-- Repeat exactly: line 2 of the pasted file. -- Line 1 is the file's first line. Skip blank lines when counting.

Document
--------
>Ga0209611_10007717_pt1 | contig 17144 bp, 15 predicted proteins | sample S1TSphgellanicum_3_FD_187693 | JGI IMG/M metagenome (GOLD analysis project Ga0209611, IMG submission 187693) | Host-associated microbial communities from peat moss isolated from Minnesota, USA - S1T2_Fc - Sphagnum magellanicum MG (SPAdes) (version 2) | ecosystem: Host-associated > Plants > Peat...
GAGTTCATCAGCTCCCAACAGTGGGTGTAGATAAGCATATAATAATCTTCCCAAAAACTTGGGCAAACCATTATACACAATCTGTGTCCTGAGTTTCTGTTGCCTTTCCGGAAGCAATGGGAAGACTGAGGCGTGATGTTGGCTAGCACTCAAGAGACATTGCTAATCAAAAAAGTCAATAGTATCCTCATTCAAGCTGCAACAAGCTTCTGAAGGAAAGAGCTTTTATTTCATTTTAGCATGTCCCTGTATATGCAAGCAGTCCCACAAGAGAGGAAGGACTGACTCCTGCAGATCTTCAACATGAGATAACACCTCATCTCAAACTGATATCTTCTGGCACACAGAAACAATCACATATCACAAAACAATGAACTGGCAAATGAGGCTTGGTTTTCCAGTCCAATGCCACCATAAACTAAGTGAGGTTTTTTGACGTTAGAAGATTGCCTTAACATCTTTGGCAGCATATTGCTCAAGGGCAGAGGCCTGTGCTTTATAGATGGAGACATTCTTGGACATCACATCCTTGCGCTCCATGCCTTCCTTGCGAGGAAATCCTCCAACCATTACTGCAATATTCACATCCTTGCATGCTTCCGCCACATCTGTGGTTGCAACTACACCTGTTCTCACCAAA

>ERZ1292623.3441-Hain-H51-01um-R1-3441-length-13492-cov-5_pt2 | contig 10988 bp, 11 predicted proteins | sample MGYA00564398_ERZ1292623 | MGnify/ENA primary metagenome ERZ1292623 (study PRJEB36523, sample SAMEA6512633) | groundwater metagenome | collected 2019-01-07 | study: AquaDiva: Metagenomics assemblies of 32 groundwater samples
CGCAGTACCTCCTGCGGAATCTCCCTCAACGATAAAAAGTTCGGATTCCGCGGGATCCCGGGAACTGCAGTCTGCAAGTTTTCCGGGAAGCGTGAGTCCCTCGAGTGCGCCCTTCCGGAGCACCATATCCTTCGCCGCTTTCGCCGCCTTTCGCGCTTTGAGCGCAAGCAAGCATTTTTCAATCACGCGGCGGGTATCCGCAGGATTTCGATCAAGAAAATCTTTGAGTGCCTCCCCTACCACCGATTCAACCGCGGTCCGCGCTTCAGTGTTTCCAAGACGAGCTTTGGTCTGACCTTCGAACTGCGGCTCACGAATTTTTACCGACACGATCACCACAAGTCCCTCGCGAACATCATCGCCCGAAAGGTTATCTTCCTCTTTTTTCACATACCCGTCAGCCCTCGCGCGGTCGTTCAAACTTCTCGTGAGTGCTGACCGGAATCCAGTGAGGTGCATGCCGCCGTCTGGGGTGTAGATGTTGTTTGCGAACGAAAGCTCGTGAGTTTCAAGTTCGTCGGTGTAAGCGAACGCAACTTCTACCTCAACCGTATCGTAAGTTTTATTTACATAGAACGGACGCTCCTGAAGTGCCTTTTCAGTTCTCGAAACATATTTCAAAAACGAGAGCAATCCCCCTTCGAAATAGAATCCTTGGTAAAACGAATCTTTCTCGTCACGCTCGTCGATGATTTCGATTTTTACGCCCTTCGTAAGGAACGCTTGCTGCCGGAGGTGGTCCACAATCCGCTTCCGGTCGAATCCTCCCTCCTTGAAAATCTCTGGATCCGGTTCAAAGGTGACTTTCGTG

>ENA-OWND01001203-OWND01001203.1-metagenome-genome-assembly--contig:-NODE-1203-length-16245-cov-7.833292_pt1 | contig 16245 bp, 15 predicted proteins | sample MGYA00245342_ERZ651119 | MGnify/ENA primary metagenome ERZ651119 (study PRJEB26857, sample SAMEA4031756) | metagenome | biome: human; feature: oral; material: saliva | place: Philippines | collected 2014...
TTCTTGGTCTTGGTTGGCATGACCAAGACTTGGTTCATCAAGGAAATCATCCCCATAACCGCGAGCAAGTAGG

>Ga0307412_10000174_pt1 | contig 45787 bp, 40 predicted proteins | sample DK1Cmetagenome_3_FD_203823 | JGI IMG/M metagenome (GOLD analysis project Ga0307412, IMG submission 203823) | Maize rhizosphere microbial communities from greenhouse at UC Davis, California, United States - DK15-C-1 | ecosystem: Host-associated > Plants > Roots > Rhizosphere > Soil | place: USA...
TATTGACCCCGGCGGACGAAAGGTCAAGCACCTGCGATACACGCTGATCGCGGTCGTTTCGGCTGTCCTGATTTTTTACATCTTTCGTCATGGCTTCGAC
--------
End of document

GAGTTCATCAGCTCCCAACAGTGGGTGTAGATAAGCATATAATAATCTTCCCAAAAACTTGGGCAAACCATTATACACAATCTGTGTCCTGAGTTTCTGTTGCCTTTCCGGAAGCAATGGGAAGACTGAGGCGTGATGTTGGCTAGCACTCAAGAGACATTGCTAATCAAAAAAGTCAATAGTATCCTCATTCAAGCTGCAACAAGCTTCTGAAGGAAAGAGCTTTTATTTCATTTTAGCATGTCCCTGTATATGCAAGCAGTCCCACAAGAGAGGAAGGACTGACTCCTGCAGATCTTCAACATGAGATAACACCTCATCTCAAACTGATATCTTCTGGCACACAGAAACAATCACATATCACAAAACAATGAACTGGCAAATGAGGCTTGGTTTTCCAGTCCAATGCCACCATAAACTAAGTGAGGTTTTTTGACGTTAGAAGATTGCCTTAACATCTTTGGCAGCATATTGCTCAAGGGCAGAGGCCTGTGCTTTATAGATGGAGACATTCTTGGACATCACATCCTTGCGCTCCATGCCTTCCTTGCGAGGAAATCCTCCAACCATTACTGCAATATTCACATCCTTGCATGCTTCCGCCACATCTGTGGTTGCAACTACACCTGTTCTCACCAAA